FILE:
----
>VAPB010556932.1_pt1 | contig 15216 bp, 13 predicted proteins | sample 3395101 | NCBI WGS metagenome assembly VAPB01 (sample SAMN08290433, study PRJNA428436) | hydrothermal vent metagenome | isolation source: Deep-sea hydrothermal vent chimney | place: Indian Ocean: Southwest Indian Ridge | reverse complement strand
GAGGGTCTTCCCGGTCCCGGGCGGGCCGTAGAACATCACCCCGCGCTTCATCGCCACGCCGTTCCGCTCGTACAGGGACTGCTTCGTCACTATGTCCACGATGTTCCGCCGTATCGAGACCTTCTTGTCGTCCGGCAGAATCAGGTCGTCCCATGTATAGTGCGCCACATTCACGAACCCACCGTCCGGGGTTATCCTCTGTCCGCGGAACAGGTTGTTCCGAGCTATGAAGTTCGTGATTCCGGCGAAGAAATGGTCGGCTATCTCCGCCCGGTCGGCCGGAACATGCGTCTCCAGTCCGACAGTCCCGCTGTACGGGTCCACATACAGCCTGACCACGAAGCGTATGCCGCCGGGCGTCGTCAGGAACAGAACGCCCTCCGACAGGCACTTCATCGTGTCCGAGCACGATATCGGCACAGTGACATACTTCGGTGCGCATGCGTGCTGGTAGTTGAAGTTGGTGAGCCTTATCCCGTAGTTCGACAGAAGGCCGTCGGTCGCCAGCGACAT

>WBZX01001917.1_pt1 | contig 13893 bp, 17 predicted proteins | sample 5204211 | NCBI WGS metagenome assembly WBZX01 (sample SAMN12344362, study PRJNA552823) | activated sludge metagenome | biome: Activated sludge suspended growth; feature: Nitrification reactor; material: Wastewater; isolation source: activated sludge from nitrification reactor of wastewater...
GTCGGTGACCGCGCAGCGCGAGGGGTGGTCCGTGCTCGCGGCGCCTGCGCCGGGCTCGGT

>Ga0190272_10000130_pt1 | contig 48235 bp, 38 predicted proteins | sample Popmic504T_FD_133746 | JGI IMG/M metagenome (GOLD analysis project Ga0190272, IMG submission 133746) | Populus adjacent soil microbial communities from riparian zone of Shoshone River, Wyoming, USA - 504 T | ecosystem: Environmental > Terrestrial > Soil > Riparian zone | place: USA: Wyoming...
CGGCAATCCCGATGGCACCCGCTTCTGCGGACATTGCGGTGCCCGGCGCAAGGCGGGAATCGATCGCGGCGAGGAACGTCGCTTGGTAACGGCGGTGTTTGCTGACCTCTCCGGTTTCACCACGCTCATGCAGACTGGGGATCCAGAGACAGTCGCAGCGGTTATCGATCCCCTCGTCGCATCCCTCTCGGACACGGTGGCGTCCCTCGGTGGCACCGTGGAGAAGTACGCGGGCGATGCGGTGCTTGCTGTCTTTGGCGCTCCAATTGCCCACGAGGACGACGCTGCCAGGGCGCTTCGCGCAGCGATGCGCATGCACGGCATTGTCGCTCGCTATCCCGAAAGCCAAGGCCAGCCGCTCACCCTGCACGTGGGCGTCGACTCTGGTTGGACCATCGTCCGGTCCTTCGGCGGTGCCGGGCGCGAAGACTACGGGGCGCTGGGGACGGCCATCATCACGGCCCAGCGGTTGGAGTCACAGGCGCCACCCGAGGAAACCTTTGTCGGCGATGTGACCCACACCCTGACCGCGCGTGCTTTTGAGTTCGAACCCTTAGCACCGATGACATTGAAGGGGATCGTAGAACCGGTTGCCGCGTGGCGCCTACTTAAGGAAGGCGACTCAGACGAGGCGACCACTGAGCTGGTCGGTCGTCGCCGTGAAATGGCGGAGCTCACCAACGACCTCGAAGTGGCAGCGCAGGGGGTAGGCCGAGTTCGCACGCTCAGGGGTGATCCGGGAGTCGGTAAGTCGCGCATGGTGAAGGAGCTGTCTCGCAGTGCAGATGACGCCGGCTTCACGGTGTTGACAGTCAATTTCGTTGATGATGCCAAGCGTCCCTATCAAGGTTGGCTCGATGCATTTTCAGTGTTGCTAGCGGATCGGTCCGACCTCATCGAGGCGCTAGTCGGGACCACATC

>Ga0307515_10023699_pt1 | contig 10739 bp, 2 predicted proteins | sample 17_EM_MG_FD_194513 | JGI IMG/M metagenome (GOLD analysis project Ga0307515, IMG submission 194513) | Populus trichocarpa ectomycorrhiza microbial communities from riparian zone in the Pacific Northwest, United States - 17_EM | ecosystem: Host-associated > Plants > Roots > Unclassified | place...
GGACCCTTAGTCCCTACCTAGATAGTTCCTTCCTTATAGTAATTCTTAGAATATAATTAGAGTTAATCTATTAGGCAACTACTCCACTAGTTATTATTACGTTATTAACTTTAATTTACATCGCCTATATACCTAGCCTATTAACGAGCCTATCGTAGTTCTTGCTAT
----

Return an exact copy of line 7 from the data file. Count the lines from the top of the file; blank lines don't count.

>Ga0307515_10023699_pt1 | contig 10739 bp, 2 predicted proteins | sample 17_EM_MG_FD_194513 | JGI IMG/M metagenome (GOLD analysis project Ga0307515, IMG submission 194513) | Populus trichocarpa ectomycorrhiza microbial communities from riparian zone in the Pacific Northwest, United States - 17_EM | ecosystem: Host-associated > Plants > Roots > Unclassified | place...